Financial decisions are crucial for anyone leaving the workforce behind to begin their golden years, when traveling, attending Little League games and doting on grandchildren become more top-of-mind than ever.
But those things are not always an option for retirees. Maybe a disability has rendered a loved one homebound, or maybe living on a lower monthly income has become more difficult — and with higher costs — than planned. Perhaps retirees become low on cash, potentially struggling to pay for basic needs like food and medicine. Senior citizens are often bombarded with ideas and plans to stretch their money to help pay for necessities. One of the solutions suggested to seniors by financial planners and lenders is a reverse mortgage, a loan administered by the Department of Housing and Urban Development that allows homeowners age 62 and older convert their home equity into cash. It becomes due when the borrower moves, sells, passes away or fails to pay property taxes or homeowners insurance or maintain the property.
Reverse mortgages were once considered taboo by financial advisors, especially when mortgages and lenders were not as closely regulated as they are today. But there are instances in which a reverse mortgage may be a benefit, says Stephanie Yates, Ph.D., the Regions Institute for Financial Education Endowed Professor in the University of Alabama at Birmingham’s Collat School of Business. Homeowners who have a significant amount of equity and find themselves in cash-strapped situations can consider exploring a reverse mortgage to help ease their financial burden.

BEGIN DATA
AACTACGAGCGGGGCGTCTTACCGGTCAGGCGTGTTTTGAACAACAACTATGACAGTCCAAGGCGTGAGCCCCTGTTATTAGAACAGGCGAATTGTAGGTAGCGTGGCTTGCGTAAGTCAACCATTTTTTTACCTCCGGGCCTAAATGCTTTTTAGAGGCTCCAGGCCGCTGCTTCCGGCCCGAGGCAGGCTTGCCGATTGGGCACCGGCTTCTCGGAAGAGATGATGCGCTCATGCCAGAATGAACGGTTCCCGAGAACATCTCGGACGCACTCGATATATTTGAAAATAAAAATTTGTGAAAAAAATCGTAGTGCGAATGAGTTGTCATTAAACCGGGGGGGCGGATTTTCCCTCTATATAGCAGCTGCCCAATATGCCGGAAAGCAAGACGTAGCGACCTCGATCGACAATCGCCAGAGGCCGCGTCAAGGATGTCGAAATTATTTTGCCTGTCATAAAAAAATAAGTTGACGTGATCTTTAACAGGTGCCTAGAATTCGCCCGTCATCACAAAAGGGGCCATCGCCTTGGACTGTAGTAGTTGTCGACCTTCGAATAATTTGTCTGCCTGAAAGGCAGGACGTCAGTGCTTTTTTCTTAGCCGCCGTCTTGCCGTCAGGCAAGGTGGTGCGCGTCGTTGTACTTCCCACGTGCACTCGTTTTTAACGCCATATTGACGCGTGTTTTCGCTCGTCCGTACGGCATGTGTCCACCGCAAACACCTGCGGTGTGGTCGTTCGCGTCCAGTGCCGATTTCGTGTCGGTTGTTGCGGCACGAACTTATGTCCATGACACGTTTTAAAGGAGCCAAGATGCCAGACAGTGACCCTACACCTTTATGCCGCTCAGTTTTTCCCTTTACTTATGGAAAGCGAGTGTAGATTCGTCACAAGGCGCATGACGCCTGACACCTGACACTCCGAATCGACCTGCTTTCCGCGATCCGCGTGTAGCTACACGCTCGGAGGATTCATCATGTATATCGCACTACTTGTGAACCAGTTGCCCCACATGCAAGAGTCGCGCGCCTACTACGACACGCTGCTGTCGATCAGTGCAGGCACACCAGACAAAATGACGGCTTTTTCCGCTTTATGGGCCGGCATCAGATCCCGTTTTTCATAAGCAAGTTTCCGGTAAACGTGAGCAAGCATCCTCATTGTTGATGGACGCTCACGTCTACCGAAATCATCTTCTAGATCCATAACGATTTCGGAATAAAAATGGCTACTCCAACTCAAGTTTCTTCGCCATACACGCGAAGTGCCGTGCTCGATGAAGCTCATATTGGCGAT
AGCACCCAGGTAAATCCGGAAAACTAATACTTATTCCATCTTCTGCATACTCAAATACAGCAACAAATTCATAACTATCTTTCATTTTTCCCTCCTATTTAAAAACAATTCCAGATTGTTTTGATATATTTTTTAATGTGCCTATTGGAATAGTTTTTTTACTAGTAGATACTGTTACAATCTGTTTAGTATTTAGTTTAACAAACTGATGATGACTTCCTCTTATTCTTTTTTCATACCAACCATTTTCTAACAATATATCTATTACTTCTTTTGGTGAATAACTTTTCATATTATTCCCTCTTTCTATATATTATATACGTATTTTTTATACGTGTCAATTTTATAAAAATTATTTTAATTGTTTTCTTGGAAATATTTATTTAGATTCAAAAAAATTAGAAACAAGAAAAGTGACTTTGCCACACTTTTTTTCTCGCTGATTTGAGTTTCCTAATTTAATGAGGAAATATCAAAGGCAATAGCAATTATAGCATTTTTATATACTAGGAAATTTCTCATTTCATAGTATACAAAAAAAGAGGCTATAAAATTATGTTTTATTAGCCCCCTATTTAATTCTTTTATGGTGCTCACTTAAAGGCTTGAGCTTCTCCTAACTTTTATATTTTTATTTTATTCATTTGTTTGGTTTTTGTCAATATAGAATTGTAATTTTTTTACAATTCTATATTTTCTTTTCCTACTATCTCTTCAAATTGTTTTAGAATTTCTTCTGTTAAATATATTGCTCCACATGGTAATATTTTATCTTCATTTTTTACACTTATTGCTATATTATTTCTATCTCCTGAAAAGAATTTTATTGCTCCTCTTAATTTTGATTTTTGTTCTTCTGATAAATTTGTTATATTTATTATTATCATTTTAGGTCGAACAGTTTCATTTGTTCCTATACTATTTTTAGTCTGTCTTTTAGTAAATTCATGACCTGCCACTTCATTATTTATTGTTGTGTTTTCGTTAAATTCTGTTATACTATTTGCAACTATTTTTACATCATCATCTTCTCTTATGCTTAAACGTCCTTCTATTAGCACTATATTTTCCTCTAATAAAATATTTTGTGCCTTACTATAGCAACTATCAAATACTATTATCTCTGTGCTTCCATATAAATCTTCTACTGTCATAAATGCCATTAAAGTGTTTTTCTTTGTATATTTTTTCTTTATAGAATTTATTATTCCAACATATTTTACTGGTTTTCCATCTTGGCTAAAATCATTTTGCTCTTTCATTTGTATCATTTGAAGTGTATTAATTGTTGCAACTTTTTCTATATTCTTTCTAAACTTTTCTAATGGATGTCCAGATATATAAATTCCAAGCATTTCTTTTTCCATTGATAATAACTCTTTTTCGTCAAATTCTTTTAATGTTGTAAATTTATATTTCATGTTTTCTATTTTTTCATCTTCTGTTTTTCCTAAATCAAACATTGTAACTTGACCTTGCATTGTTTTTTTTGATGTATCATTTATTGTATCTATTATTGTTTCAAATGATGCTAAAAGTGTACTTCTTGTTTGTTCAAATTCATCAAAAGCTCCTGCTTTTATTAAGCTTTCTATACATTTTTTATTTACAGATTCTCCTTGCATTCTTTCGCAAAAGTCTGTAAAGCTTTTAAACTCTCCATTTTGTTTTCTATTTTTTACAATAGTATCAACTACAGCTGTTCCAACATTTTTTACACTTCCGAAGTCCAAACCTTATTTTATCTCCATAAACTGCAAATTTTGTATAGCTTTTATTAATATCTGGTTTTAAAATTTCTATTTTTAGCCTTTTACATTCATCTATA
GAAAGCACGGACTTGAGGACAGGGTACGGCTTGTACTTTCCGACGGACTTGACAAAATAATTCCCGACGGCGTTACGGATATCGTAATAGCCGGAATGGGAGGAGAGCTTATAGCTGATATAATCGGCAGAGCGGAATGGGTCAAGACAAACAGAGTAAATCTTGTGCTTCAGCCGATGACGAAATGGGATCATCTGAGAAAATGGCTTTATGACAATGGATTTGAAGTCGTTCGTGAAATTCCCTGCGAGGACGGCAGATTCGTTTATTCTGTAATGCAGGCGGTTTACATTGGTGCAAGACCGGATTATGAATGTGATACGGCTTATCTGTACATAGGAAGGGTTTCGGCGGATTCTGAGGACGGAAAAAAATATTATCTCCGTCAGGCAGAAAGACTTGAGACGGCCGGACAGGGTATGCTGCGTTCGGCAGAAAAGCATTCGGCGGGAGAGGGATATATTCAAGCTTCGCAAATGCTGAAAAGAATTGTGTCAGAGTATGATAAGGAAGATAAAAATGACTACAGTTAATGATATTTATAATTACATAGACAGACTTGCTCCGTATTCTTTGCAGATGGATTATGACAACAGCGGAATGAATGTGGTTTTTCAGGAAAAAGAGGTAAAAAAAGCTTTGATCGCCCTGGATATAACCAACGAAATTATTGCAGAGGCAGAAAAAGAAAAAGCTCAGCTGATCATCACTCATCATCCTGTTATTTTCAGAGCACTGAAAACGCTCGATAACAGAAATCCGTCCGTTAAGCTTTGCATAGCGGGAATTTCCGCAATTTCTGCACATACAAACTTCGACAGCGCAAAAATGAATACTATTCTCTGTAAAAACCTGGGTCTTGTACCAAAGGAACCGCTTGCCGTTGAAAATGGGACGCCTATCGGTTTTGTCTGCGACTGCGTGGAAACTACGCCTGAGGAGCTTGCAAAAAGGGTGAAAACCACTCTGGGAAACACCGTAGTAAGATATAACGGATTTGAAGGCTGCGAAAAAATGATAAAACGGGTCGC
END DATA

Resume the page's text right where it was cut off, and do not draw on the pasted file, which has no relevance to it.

“If you are equity rich and cash poor, and plan to live in your current house for a long time, a reverse mortgage is certainly something to consider,” Yates said. “It’s a way to turn the value of your home into an income stream without having to sell the property or repay a loan every month. In the right situation, it can increase a retiree’s financial profile and positively affect their quality of life.”
The Federal Housing Administration’s Home Equity Conversion Mortgage — a reverse mortgage commonly referred to as HECM — was first introduced in 1990. The loan reached its peak in popularity in 2009 with more than 114,600 reverse mortgages executed. The number of reverse mortgages declined to 48,902 in fiscal year 2016, according to HUD.
To best understand how reverse mortgages work, think of it as a mirror image of a regular mortgage. A person or couple 62 or older who qualifies for a reverse mortgage can borrow against the value of their home; but instead of paying the bank, the bank pays them. And at the end of the deal, it is the bank — not the couple or the heirs — that owns the home if the money borrowed is not repaid either through refinancing to a traditional mortgage, selling the home to repay the loan, or paying what is owed in a lump sum.